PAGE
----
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Thinking of buying a kayak? Coronavirus demand makes them hard to find

COVID-19 has lead to a surge in demand for kayaks. Trouble is, there are almost none to be found in stores because of high demand and supply chain issues, both driven by the pandemic.

Maggie Lutz, front center, Izzy Carreon, back left, Maggie OÕDonnell, back right, Liam OÕDonnell, far back right, rent Kayaks at Marsh Creek, in Downingtown, PA, on Tuesday.
Maggie Lutz, front center, Izzy Carreon, back left, Maggie OÕDonnell, back right, Liam OÕDonnell, far back right, rent Kayaks at Marsh Creek, in Downingtown, PA, on Tuesday.Read moreJESSICA GRIFFIN / Staff Photographer

Haley Decker enjoys the outdoors and has been on the hunt for a kayak since March, but the 30-year-old from Hainesport, Burlington County, can’t find one.

“I’ve ... been looking on Facebook Marketplace and Nextdoor for reasonable used ones,” Decker said. “They all seem to sell really quickly. I’m actually on a wait list for the kayak of my choice right now.”

Thousands in the region can’t find a kayak to buy. Supply chain disruptions because of the coronavirus pandemic, along with increased demand, has caused a scarcity of the watercraft, along with other outdoor equipment, especially those manufactured in Asia.

“I think this is the year of the kayak,” said Brad Nelson, owner of Starrk Moon Kayaks, just off the Susquehanna River in Delta, York County. “No doubt about it. In 33 years of selling boats, I’ve never seen anything like this.”

Nelson said that factories in China that had been closed because of the coronavirus have reopened, but that they might need until next year to catch up with orders. He said paddles are also in short supply, as Werner Paddles, a large supplier based in Washington state, was affected by virus closures.

Nelson has kayaks for sale, but they tend to be specialized for touring and whitewater, and also more expensive. Most people just starting the sport are looking for mid-range kayaks for lakes and streams, he said, leaving out many first-time buyers.

He usually has 250 to 300 kayaks in stock. Now, he has 50.

“I got 27 kayaks in last Thursday,” he said. “And 25 were pre-sold with deposits. I have 40 coming in on the 19th. And all but about five have deposits.”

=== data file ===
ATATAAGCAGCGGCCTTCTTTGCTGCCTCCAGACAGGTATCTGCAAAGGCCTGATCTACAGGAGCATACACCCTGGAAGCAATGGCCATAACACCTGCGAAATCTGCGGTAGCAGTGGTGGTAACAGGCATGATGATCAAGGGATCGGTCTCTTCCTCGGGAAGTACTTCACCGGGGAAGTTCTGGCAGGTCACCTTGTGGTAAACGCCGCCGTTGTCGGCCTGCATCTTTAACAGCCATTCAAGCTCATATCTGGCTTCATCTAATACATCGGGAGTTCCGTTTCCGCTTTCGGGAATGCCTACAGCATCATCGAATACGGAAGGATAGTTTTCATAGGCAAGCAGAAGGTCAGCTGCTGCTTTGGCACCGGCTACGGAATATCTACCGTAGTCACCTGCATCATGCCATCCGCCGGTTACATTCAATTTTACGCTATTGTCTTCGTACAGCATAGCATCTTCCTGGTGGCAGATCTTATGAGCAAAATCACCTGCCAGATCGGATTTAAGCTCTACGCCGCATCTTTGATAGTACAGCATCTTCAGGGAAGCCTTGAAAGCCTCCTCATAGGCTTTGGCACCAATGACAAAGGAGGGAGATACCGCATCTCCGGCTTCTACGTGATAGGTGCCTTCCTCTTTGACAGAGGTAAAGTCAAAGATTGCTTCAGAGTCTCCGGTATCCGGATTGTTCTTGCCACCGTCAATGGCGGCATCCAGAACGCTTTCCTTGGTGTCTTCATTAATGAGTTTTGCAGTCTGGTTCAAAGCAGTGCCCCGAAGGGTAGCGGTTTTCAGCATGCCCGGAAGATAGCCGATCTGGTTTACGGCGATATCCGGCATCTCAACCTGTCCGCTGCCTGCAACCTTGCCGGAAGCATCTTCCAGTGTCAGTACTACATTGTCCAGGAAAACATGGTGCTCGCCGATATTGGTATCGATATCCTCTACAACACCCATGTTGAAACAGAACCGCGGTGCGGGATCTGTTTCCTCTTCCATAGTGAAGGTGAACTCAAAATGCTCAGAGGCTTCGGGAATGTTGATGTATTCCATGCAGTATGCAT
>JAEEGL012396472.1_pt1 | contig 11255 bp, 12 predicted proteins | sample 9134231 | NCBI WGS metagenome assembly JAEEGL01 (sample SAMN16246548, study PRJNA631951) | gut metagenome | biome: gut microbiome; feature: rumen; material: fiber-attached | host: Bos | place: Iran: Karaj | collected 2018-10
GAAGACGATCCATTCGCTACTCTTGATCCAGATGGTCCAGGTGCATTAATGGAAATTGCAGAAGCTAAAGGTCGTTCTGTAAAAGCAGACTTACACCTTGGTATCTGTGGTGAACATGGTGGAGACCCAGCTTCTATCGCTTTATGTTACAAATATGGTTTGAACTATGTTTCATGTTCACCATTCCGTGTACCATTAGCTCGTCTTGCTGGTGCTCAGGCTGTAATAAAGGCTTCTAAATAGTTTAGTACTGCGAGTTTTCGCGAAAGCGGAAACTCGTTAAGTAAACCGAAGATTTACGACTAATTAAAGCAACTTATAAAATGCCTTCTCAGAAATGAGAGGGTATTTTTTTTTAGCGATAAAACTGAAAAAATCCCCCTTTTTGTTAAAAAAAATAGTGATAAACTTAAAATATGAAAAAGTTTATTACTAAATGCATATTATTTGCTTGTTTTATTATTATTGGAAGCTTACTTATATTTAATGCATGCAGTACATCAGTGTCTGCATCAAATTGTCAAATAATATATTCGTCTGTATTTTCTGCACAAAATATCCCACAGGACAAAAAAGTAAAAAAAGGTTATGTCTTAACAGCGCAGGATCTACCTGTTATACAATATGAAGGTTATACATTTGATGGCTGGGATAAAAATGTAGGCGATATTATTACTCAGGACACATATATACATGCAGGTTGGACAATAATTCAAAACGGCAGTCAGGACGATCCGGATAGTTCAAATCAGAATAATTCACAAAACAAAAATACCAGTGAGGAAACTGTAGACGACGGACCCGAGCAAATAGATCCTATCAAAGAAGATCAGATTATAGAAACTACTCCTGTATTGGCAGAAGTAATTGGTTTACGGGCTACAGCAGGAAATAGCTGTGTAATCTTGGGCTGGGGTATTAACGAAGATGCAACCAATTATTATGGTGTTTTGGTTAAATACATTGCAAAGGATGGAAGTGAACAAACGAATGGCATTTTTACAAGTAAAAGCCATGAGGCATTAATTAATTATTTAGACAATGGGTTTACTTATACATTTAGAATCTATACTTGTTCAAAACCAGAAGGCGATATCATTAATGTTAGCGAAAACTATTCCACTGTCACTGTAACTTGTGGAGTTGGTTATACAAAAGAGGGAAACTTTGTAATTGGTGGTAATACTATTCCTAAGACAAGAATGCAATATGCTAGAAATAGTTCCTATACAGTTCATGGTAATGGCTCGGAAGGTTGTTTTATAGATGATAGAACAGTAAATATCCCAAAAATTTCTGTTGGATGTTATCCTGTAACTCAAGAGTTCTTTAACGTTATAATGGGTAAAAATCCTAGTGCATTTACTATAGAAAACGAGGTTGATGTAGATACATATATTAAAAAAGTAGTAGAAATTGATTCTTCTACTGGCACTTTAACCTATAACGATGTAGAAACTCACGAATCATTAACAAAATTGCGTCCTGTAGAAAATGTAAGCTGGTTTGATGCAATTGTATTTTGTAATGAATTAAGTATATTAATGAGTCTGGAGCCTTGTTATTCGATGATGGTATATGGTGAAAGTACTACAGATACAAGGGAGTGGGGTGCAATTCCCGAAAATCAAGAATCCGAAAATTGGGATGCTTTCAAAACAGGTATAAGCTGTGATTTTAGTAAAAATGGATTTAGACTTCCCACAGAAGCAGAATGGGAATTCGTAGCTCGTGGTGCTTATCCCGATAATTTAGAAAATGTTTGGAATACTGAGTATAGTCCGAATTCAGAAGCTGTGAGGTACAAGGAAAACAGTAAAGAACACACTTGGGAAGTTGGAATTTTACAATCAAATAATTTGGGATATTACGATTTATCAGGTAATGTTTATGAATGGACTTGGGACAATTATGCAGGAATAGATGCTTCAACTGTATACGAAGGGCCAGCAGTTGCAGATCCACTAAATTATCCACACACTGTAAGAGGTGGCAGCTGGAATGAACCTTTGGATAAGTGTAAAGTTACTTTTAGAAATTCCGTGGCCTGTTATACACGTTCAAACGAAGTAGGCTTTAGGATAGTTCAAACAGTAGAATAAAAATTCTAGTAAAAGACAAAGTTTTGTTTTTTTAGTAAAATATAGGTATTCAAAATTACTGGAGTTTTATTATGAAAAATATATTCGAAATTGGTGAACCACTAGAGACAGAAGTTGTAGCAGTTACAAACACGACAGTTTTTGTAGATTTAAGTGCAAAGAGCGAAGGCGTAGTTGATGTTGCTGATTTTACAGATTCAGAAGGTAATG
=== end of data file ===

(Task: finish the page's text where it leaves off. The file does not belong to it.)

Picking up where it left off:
Steve Wanger, manager of Marsh Creek Watersports in Downingtown, also said the shortage is real.

“We were fortunate enough that we did get a shipment of kayaks in,” said Wanger. “I know a lot of people weren’t that fortunate.”

The business rents kayaks for use in Marsh Creek State Park, but also sells them. Wanger said all of Marsh Creek’s new kayaks are sold out, leaving only two used ones for sale as of Monday.

Wanger put in a bulk order for kayaks last October, months before the pandemic broke out. But after coronavirus restrictions took hold, more people than ever seemed to want to be outdoors just as the shipment arrived in May, leading to a demand that exceeded supply.

“We have had a lot of customers come in looking for new kayaks, especially in the last month,” Wanger said. “From the get-go, we were straight-up busy.”

Indeed, some kayak makers notified customers of supply chain disruptions as far back as May.

“With a pandemic general lockdown in place, cabin fever running rampant, spare time on people’s hands, and a record summer heat wave, many folks have been trying to get outdoors at any and every opportunity,” said Manny Ayala, with the Philadelphia Canoe Club, off Ridge Avenue. “Being out on the water, paddling, has turned out to be a great recreational and stress-relieving activity.”

But the club was forced to put its paddling programs and lessons on hold, he said, because of social distancing. That means many first-timer kayakers are on their own when it comes to learning correct technique and safety.

On social media, some people vented about used kayaks for sale on Facebook Marketplace or Craigslist that are often quickly snapped up or too expensive because of the demand. Others have simply given up.

One man on a Facebook post said he bought a kayak online, then drove an hour to pick it up, only to find that the store had sold it. He got a refund and ordered one from another retailer.

The Dick’s Sporting Goods store at the busy Market Place at Garden State Park shopping complex in Cherry Hill is normally stocked with dozens of kayaks. It had none on Sunday and an employee said he did not know when more would arrive.

Pittsburgh-based Dick’s is the largest sporting goods retailer in the country. A spokesperson for the company said she could not comment on sales.

Decker, the Burlington County woman in search of a kayak, called her experience “frustrating” but understands that everyone is in the same boat: “It’s ... nice to see everyone wants to get outdoors more.”